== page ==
Behavior Iceberg

 

Key Concepts:

 
Body language
Actions

Words

Point of view

 

To some extent, all individual and social forms of behavior are political in the sense that they reflect "some personal or group interest. Such interests are encoded in what are called ideologies, or worldviews that express the values and opinions of those who hold them" Sonia Maasik and Jack Solomon, Signs of Life (10).

Analyzing social and individual behavior in texts (poems, novels, advertisements, films, songs, plays, etc.) involves probing, perhaps, a great many personal beliefs and values that we do not always recognize as beliefs and values. Instead, we tend to think of them as truths, "givens," the natural order of things  (i.e., "Men aren't supposed to cry or show emotion.")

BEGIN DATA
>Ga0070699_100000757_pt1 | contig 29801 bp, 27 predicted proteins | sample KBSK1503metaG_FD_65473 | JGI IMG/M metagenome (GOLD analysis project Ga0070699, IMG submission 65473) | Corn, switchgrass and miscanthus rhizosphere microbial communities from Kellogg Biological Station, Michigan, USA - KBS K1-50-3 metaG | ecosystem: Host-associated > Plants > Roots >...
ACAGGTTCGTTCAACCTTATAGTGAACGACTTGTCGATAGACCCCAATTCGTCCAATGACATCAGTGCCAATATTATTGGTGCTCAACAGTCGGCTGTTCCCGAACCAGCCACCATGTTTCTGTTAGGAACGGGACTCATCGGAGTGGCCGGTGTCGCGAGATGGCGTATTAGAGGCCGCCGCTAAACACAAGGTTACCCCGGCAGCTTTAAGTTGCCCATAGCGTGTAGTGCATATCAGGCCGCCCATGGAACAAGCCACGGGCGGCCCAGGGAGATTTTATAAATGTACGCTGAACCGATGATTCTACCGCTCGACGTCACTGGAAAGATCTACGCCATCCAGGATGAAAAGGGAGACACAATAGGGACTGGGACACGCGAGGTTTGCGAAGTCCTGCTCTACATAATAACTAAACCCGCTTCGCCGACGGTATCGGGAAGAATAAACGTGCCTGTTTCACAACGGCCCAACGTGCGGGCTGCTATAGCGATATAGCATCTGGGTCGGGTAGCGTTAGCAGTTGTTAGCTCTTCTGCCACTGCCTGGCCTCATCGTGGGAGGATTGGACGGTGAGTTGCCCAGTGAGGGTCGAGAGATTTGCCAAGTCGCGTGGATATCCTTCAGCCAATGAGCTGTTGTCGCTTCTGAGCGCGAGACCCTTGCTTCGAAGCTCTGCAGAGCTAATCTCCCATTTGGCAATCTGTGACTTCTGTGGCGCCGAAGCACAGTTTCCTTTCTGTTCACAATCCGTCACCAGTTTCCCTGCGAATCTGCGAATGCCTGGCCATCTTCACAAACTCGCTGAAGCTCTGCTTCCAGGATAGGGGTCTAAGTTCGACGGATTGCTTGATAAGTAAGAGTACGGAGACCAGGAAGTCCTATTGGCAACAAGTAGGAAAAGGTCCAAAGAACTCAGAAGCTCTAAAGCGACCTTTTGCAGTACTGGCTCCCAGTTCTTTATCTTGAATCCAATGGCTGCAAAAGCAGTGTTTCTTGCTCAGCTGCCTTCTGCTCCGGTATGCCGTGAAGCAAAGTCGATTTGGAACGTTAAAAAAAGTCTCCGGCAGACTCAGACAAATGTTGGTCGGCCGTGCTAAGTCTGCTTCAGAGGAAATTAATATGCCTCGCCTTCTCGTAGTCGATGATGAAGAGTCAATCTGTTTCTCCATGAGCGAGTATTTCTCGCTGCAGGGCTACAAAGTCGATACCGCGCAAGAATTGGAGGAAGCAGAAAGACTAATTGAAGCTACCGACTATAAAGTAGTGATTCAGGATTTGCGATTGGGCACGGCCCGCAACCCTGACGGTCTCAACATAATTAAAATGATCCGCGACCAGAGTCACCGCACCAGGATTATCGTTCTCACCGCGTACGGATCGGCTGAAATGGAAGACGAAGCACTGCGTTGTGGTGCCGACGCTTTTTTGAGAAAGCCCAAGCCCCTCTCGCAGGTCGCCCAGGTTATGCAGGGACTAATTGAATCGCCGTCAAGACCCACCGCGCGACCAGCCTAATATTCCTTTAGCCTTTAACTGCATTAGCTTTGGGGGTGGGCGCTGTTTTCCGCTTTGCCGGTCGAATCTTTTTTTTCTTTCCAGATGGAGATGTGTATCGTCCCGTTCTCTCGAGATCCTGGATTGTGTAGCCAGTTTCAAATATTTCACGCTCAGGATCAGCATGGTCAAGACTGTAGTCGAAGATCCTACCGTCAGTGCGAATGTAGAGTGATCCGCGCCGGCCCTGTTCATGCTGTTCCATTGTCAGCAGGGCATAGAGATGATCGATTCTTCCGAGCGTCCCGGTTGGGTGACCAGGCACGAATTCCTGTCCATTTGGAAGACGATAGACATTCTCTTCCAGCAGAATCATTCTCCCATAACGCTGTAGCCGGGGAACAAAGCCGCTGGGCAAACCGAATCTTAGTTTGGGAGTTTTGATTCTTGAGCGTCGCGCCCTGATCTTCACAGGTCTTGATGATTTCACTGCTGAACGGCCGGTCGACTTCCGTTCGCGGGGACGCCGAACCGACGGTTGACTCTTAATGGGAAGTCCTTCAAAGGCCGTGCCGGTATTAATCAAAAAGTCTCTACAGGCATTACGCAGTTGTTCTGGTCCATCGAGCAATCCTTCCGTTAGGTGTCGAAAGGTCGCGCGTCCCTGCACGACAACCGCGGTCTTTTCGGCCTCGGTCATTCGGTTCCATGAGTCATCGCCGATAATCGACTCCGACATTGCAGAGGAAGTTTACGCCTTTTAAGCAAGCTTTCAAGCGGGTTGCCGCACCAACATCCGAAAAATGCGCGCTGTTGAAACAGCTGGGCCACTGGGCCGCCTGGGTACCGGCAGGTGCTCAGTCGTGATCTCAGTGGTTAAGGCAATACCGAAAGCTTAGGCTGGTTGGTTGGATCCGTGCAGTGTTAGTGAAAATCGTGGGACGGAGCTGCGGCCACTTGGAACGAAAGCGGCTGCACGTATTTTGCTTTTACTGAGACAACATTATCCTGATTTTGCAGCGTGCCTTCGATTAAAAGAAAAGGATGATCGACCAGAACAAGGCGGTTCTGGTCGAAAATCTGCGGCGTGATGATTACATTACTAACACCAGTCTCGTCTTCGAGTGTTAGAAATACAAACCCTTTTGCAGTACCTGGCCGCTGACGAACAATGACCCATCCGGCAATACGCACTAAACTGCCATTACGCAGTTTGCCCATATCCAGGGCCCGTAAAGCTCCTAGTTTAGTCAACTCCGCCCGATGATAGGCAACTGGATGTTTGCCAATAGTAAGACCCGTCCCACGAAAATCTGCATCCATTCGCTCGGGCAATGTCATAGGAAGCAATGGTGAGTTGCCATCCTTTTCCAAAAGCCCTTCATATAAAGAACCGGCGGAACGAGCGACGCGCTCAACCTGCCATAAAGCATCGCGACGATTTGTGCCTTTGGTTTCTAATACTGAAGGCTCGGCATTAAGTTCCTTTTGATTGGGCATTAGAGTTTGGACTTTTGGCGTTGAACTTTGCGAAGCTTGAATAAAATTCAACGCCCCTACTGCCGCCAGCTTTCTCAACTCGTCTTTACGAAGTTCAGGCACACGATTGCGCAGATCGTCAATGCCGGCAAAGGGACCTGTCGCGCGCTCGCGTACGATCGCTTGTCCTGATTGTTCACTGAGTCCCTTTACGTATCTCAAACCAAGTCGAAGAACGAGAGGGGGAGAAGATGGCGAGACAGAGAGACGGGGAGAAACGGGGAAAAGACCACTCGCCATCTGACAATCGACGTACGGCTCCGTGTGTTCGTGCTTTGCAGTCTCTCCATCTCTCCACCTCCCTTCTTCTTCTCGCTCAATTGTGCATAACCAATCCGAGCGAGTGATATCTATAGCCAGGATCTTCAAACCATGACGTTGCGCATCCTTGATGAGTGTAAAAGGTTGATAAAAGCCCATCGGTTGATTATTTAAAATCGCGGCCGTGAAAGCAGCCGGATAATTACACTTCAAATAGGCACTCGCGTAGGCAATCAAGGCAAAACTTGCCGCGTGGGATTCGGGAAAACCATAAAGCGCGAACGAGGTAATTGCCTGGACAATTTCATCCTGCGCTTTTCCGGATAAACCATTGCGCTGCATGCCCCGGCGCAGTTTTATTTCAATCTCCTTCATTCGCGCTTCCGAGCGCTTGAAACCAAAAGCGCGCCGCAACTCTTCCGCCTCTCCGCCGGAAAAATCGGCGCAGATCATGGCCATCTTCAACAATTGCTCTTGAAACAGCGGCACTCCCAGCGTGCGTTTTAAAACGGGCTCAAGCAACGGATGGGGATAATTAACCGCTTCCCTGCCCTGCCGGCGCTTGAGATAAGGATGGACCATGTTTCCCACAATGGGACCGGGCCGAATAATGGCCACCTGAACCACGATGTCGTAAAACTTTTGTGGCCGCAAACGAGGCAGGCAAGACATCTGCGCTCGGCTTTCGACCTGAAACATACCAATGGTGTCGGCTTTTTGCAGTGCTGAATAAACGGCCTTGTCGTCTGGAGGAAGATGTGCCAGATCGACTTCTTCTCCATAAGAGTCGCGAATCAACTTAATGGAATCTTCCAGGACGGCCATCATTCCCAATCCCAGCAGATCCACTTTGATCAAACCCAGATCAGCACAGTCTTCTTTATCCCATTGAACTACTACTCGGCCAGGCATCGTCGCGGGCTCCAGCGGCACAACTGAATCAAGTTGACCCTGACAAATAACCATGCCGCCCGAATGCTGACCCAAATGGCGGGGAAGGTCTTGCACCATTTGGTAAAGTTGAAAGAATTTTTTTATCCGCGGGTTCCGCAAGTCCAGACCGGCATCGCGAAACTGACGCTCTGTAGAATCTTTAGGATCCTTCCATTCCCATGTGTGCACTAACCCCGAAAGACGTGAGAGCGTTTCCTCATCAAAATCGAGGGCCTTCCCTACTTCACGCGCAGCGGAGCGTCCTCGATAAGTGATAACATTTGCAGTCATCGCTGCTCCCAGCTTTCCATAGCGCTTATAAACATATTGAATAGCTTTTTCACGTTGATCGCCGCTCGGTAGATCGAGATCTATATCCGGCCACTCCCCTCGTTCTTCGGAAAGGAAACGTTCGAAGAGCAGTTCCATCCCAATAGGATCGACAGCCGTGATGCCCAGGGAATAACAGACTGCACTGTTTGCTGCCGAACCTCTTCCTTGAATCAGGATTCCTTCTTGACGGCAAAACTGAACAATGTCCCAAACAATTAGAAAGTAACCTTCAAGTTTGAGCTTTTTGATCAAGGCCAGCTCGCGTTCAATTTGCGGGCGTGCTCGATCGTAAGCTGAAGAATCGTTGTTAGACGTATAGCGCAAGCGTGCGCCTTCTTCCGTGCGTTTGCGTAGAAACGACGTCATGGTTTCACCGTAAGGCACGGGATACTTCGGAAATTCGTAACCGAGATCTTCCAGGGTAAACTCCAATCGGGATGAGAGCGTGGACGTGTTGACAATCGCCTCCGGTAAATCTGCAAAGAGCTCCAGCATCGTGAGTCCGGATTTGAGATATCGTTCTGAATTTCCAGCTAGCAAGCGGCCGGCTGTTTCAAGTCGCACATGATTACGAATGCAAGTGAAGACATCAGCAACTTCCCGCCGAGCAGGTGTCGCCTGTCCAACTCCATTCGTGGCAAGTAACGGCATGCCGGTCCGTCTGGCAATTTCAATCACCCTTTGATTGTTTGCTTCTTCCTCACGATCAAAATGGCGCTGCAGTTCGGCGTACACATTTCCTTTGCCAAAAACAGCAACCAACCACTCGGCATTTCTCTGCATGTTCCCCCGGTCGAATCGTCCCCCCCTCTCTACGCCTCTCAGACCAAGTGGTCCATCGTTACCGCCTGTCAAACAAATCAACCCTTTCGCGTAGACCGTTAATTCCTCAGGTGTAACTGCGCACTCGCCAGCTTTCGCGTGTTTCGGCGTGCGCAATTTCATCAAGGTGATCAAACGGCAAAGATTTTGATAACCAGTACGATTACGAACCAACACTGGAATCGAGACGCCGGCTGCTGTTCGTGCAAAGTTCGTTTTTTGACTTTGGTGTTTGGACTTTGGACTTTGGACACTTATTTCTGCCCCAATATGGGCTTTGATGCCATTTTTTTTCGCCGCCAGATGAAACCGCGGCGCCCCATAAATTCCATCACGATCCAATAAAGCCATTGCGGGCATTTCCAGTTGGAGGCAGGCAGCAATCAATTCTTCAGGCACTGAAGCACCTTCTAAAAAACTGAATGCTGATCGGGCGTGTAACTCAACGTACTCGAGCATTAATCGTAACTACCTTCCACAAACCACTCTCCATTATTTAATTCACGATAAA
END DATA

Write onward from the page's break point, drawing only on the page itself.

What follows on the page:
These values are part of systems of belief called cultural mythologies. Cultural myths guide our behavior and have a profound (though often unknown to us) effect on the way we view reality, on our most basic values, what we hold to be true and right.

Robert Frost's poem, "The Road Not Taken," for example, positions the reader to embrace an individualistic social mythology, an American ideology that prizes individual choice and self-expression over conformity and groupthink. Such cultural myths reflect the values and ideological interests of not simply the individual (or author) but the culture and ideologies that shape the individual.